(Geneva) – Five United Nations human rights monitors have urged the UN and the Economic Community of West African States (ECOWAS) to release their report on the 2005 massacre in Gambia of more than 50 Ghanaian and other West African migrants, Human Rights Watch and TRIAL International said today. The killings were allegedly carried out by a paramilitary unit that took orders from then-Gambian President Yahya Jammeh.
“Why is this report still being hidden from us? Who are the United Nations and ECOWAS protecting?” said Martin Kyere of Ghana, the sole known survivor of the massacre. “I want to know who is responsible for all this suffering.” Kyere had dodged gunmen’s bullets after jumping from a truck that was carrying the detained migrants before state security forces killed them.
The West African migrants, who were bound for Europe, were apprehended and extrajudicially executed after the boat they had boarded in Senegal landed in Gambia. When news of the killings came out, tensions escalated between Gambia and Ghana, the home country of 44 of the migrants. After Jammeh’s government blocked Ghana’s attempt to investigate, the UN and the ECOWAS formed a joint investigative team, which produced a report in April 2009 but never made it public.
The Bulletin of the UN Department of Public Affairs reported in 2009 that the unreleased report concluded that the Gambian government was not “directly or indirectly complicit” in the killings and forced disappearances but that “rogue elements” in the Gambian security services, “acting on their own,” were responsible.
However, Human Rights Watch and TRIAL International published a report in May 2018, based on interviews with former Jammeh-era security officials directly involved in the incident, that found that the migrants were detained by Jammeh’s closest associates in the army, the navy, and the police, and then summarily executed by the so-called “Junglers,” a paramilitary unit operating under Jammeh’s orders. The Gambian government also destroyed key evidence before the UN/ECOWAS team arrived.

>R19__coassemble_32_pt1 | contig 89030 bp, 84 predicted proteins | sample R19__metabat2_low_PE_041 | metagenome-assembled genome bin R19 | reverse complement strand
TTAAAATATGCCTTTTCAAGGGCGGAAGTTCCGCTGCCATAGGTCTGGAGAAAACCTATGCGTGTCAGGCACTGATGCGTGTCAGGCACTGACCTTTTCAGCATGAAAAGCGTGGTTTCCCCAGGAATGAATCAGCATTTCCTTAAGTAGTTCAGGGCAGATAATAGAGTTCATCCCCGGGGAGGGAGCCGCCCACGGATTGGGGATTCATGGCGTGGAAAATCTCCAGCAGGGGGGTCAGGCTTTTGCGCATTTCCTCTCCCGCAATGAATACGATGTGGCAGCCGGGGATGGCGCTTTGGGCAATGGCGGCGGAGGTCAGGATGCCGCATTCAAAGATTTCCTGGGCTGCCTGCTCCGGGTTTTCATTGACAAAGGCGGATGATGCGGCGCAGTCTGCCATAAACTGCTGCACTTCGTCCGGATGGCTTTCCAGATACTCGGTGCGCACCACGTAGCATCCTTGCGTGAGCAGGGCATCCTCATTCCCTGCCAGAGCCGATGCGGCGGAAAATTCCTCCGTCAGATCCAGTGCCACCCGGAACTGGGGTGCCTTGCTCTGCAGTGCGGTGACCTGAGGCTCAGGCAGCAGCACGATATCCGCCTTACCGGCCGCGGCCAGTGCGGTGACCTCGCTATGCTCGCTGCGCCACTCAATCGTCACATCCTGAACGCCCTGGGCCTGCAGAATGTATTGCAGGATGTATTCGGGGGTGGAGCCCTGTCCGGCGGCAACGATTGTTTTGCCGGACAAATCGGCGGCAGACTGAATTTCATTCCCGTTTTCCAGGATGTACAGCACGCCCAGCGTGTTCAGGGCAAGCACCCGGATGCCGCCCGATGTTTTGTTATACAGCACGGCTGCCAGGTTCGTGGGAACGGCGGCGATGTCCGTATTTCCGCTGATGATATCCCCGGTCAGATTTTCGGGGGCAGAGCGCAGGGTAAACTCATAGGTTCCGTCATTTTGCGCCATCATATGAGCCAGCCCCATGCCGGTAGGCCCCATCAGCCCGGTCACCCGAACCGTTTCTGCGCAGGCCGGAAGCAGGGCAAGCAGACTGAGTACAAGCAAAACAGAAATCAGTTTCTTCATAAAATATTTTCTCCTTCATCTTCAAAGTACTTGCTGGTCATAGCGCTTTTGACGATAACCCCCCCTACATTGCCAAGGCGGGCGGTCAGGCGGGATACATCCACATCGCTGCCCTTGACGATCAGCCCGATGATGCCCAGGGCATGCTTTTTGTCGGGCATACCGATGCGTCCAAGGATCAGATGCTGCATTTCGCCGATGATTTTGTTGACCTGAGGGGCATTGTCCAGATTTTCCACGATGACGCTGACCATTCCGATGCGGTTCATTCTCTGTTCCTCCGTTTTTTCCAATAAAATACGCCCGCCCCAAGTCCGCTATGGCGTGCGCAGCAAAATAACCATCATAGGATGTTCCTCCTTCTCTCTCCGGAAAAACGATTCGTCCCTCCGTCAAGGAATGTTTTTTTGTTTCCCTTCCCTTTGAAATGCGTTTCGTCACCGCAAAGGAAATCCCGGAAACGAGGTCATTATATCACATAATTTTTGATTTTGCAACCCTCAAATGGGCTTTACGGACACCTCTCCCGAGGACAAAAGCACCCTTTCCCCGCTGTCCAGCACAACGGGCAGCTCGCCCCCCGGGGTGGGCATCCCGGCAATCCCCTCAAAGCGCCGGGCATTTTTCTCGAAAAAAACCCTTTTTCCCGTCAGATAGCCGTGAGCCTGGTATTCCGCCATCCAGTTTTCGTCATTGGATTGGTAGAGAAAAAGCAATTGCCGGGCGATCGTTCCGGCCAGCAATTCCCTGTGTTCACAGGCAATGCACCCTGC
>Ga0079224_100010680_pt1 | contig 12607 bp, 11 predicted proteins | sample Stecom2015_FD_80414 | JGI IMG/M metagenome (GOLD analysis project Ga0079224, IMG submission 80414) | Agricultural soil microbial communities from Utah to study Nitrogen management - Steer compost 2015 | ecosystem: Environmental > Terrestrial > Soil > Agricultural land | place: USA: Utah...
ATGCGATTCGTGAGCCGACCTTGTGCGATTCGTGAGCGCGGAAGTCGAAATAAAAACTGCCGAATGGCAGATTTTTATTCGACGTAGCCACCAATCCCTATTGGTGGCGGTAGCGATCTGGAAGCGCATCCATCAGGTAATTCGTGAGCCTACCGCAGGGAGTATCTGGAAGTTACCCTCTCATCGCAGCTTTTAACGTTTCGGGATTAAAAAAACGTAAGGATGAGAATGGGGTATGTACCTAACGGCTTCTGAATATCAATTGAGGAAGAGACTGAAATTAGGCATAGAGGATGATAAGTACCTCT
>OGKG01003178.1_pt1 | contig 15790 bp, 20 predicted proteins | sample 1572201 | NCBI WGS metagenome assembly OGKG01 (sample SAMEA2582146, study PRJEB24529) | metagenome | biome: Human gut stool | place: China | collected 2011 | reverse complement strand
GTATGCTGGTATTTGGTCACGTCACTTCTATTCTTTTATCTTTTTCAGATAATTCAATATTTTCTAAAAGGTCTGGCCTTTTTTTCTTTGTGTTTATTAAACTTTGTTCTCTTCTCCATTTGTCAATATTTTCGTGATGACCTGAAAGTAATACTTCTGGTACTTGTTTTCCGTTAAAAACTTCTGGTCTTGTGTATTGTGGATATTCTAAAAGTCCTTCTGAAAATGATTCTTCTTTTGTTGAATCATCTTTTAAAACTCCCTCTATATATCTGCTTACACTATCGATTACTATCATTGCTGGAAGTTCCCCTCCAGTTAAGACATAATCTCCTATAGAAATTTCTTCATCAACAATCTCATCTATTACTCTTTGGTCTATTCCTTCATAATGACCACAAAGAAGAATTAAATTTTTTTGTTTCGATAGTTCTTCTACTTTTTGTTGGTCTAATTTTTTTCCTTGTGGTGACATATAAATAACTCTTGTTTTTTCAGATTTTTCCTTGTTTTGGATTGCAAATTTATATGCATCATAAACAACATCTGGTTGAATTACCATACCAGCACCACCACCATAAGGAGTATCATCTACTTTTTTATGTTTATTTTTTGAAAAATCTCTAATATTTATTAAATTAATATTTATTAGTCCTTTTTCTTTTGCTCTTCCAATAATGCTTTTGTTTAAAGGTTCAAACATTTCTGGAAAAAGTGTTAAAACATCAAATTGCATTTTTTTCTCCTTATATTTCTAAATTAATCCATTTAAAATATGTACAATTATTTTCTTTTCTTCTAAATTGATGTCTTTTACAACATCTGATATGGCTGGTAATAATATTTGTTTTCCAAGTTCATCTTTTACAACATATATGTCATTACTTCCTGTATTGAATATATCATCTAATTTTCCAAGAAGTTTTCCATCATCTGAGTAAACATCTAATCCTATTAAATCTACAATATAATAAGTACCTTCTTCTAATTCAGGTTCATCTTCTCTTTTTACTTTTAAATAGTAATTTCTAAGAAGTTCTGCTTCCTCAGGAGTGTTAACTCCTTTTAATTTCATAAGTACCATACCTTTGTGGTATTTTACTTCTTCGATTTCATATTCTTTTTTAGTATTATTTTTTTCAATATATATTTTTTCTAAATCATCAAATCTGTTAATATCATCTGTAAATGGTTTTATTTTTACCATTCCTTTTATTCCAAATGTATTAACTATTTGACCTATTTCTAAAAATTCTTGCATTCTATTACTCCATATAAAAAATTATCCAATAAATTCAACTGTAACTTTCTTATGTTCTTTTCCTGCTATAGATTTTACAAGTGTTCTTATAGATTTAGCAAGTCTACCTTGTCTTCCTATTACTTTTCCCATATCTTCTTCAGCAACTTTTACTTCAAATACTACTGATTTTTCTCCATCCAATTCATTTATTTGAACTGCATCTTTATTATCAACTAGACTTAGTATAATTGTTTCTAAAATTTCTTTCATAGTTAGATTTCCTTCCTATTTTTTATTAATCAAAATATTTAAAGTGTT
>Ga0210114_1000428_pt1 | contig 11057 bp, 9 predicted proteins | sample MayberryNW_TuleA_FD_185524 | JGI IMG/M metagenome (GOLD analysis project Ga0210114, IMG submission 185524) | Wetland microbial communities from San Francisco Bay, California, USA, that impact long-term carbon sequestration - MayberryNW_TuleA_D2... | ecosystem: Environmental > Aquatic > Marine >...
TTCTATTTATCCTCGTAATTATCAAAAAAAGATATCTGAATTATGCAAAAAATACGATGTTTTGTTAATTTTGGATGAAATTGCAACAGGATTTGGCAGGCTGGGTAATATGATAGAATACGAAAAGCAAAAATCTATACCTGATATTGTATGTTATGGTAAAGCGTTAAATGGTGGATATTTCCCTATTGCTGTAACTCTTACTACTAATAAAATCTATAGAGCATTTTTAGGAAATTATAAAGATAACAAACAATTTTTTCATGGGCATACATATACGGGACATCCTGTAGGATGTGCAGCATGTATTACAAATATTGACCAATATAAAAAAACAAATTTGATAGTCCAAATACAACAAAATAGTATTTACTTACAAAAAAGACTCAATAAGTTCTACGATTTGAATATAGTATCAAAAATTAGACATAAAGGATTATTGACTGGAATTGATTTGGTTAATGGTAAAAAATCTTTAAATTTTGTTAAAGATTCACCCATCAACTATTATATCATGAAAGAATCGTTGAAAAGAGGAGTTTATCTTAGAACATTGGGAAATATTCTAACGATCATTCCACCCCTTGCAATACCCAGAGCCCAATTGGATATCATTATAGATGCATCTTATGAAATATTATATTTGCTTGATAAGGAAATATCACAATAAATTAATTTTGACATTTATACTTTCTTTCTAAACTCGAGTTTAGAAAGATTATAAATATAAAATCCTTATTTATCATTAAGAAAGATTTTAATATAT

In letters to Rosemary DiCarlo, UN under-secretary-general for political affairs, and Jean-Claude Kassi Brou, president of the ECOWAS Commission, the five UN human rights monitors – the UN Working Group on Arbitrary Detention; the Working Group on Enforced or Involuntary Disappearances; the special rapporteur on extrajudicial, summary or arbitrary executions; the special rapporteur on the human rights of migrants; and the special rapporteur on violence against women – urged them to release the report publicly and deliver copies to the victims and their families. The letters were dated October 30, 2018, but only now made public after no response had been received.
The UN monitors also wrote to the governments of Gambia and Ghana concerning any progress they had made in the investigation of the killings, to “encourage efforts aimed at establishing the truth about what happened” and to ensure “the accountability of any person(s) responsible for the alleged violations.”
Jammeh’s 22-year rule in Gambia was marked by widespread abuses, including forced disappearances, extrajudicial killings, and arbitrary detention. He sought exile in Equatorial Guinea in January 2017 after losing the December 2016 presidential election to Adama Barrow.
In October 2017, Gambian and international rights groups opened the “Campaign to Bring Yahya Jammeh and his Accomplices to Justice” (#Jammeh2Justice), which calls for prosecuting Jammeh and others who bear the greatest responsibility for his government’s crimes.
Following the publication of the Human Rights Watch/TRIAL report on the massacre, several families of the Ghanaian victims called for justice for their relatives. The Ghanaian government announced on May 27, 2018 that it had “tasked the Ministry of Foreign Affairs and the Attorney-General’s Department to study [the matter] and explore the full extent of its legal and diplomatic implications and also advise the government on the way forward.” The government of Gambia has pledged to cooperate with any investigation by Ghana. No concrete actions have been taken since, however.
In addition to Ghanaians, the massacre victims are believed to include citizens from Nigeria, Senegal, Togo, and Côte d’Ivoire. Eight of the migrants’ bodies were found the day after their arrest on the outskirts of Banjul, the Gambian capital, while the others were killed the following week in Senegal, just across the Gambia border from Jammeh’s hometown of Kanilai.
“Release of the UN/ECOWAS report would be a meaningful step toward accountability for this horrible crime,” said Fatoumatta Sandeng, #Jammeh2Justice spokesperson and daughter of the Gambian opposition leader Solo Sandeng, whose murder in April 2016 galvanized opposition to the Jammeh government. “The report could provide key leads and add impetus finally to get to the bottom of what happened.”
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